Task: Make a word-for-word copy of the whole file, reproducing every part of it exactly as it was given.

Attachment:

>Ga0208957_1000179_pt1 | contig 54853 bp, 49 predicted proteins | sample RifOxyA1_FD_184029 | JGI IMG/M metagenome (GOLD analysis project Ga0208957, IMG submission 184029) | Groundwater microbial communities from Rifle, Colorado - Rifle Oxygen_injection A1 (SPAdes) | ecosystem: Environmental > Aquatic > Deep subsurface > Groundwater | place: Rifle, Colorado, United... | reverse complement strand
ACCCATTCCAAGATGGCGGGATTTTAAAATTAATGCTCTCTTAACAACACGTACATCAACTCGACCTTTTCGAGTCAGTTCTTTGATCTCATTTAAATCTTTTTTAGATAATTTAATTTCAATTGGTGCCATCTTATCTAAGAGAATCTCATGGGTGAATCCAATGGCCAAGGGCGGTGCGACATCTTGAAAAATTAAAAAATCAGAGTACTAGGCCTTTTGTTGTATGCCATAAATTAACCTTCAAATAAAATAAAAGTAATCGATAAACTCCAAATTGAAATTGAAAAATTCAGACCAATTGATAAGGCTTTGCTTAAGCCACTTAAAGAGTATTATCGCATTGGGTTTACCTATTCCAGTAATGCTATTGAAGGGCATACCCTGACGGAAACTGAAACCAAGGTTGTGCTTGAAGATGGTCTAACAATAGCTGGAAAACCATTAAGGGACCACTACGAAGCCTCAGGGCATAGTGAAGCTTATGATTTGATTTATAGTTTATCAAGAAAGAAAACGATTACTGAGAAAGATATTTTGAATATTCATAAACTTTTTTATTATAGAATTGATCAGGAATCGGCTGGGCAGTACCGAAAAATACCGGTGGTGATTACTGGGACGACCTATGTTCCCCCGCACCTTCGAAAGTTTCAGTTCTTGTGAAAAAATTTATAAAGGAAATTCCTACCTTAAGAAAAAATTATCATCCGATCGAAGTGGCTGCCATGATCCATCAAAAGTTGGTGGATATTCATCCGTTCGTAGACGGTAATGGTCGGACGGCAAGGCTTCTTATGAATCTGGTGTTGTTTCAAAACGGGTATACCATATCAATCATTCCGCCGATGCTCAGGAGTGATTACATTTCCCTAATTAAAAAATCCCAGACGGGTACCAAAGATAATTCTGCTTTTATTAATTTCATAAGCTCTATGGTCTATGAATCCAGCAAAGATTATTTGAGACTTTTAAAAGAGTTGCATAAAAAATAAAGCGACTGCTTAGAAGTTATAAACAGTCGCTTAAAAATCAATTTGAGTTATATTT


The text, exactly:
>Ga0208957_1000179_pt1 | contig 54853 bp, 49 predicted proteins | sample RifOxyA1_FD_184029 | JGI IMG/M metagenome (GOLD analysis project Ga0208957, IMG submission 184029) | Groundwater microbial communities from Rifle, Colorado - Rifle Oxygen_injection A1 (SPAdes) | ecosystem: Environmental > Aquatic > Deep subsurface > Groundwater | place: Rifle, Colorado, United... | reverse complement strand
ACCCATTCCAAGATGGCGGGATTTTAAAATTAATGCTCTCTTAACAACACGTACATCAACTCGACCTTTTCGAGTCAGTTCTTTGATCTCATTTAAATCTTTTTTAGATAATTTAATTTCAATTGGTGCCATCTTATCTAAGAGAATCTCATGGGTGAATCCAATGGCCAAGGGCGGTGCGACATCTTGAAAAATTAAAAAATCAGAGTACTAGGCCTTTTGTTGTATGCCATAAATTAACCTTCAAATAAAATAAAAGTAATCGATAAACTCCAAATTGAAATTGAAAAATTCAGACCAATTGATAAGGCTTTGCTTAAGCCACTTAAAGAGTATTATCGCATTGGGTTTACCTATTCCAGTAATGCTATTGAAGGGCATACCCTGACGGAAACTGAAACCAAGGTTGTGCTTGAAGATGGTCTAACAATAGCTGGAAAACCATTAAGGGACCACTACGAAGCCTCAGGGCATAGTGAAGCTTATGATTTGATTTATAGTTTATCAAGAAAGAAAACGATTACTGAGAAAGATATTTTGAATATTCATAAACTTTTTTATTATAGAATTGATCAGGAATCGGCTGGGCAGTACCGAAAAATACCGGTGGTGATTACTGGGACGACCTATGTTCCCCCGCACCTTCGAAAGTTTCAGTTCTTGTGAAAAAATTTATAAAGGAAATTCCTACCTTAAGAAAAAATTATCATCCGATCGAAGTGGCTGCCATGATCCATCAAAAGTTGGTGGATATTCATCCGTTCGTAGACGGTAATGGTCGGACGGCAAGGCTTCTTATGAATCTGGTGTTGTTTCAAAACGGGTATACCATATCAATCATTCCGCCGATGCTCAGGAGTGATTACATTTCCCTAATTAAAAAATCCCAGACGGGTACCAAAGATAATTCTGCTTTTATTAATTTCATAAGCTCTATGGTCTATGAATCCAGCAAAGATTATTTGAGACTTTTAAAAGAGTTGCATAAAAAATAAAGCGACTGCTTAGAAGTTATAAACAGTCGCTTAAAAATCAATTTGAGTTATATTT